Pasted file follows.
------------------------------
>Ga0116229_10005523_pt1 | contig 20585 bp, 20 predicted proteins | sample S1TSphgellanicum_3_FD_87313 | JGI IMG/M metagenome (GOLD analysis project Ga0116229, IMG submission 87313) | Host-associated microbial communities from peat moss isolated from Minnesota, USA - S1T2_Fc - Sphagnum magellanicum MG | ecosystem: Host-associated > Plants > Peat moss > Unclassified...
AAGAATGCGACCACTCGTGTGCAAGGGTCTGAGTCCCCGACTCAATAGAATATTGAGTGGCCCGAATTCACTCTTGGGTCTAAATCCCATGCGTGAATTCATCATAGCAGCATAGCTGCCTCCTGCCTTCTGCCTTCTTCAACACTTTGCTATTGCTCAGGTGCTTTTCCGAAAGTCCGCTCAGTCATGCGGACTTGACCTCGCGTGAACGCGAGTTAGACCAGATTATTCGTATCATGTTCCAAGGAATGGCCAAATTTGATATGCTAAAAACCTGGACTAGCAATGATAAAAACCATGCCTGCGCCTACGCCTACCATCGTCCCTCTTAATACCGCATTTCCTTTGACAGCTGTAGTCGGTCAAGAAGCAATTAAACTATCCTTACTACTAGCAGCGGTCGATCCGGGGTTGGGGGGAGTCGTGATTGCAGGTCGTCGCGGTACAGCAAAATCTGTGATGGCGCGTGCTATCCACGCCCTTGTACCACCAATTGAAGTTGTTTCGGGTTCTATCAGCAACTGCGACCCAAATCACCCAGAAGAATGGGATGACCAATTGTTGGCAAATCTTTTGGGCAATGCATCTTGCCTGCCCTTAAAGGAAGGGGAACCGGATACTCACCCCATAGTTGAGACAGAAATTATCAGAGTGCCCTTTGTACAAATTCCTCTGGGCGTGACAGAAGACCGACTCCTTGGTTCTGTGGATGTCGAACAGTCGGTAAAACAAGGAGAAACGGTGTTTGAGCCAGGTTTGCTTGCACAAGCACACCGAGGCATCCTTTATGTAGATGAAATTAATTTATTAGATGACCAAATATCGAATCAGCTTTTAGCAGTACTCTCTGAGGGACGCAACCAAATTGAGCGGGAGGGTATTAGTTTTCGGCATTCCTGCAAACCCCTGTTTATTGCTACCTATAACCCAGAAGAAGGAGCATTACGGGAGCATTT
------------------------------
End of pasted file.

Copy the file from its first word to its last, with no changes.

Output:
>Ga0116229_10005523_pt1 | contig 20585 bp, 20 predicted proteins | sample S1TSphgellanicum_3_FD_87313 | JGI IMG/M metagenome (GOLD analysis project Ga0116229, IMG submission 87313) | Host-associated microbial communities from peat moss isolated from Minnesota, USA - S1T2_Fc - Sphagnum magellanicum MG | ecosystem: Host-associated > Plants > Peat moss > Unclassified...
AAGAATGCGACCACTCGTGTGCAAGGGTCTGAGTCCCCGACTCAATAGAATATTGAGTGGCCCGAATTCACTCTTGGGTCTAAATCCCATGCGTGAATTCATCATAGCAGCATAGCTGCCTCCTGCCTTCTGCCTTCTTCAACACTTTGCTATTGCTCAGGTGCTTTTCCGAAAGTCCGCTCAGTCATGCGGACTTGACCTCGCGTGAACGCGAGTTAGACCAGATTATTCGTATCATGTTCCAAGGAATGGCCAAATTTGATATGCTAAAAACCTGGACTAGCAATGATAAAAACCATGCCTGCGCCTACGCCTACCATCGTCCCTCTTAATACCGCATTTCCTTTGACAGCTGTAGTCGGTCAAGAAGCAATTAAACTATCCTTACTACTAGCAGCGGTCGATCCGGGGTTGGGGGGAGTCGTGATTGCAGGTCGTCGCGGTACAGCAAAATCTGTGATGGCGCGTGCTATCCACGCCCTTGTACCACCAATTGAAGTTGTTTCGGGTTCTATCAGCAACTGCGACCCAAATCACCCAGAAGAATGGGATGACCAATTGTTGGCAAATCTTTTGGGCAATGCATCTTGCCTGCCCTTAAAGGAAGGGGAACCGGATACTCACCCCATAGTTGAGACAGAAATTATCAGAGTGCCCTTTGTACAAATTCCTCTGGGCGTGACAGAAGACCGACTCCTTGGTTCTGTGGATGTCGAACAGTCGGTAAAACAAGGAGAAACGGTGTTTGAGCCAGGTTTGCTTGCACAAGCACACCGAGGCATCCTTTATGTAGATGAAATTAATTTATTAGATGACCAAATATCGAATCAGCTTTTAGCAGTACTCTCTGAGGGACGCAACCAAATTGAGCGGGAGGGTATTAGTTTTCGGCATTCCTGCAAACCCCTGTTTATTGCTACCTATAACCCAGAAGAAGGAGCATTACGGGAGCATTT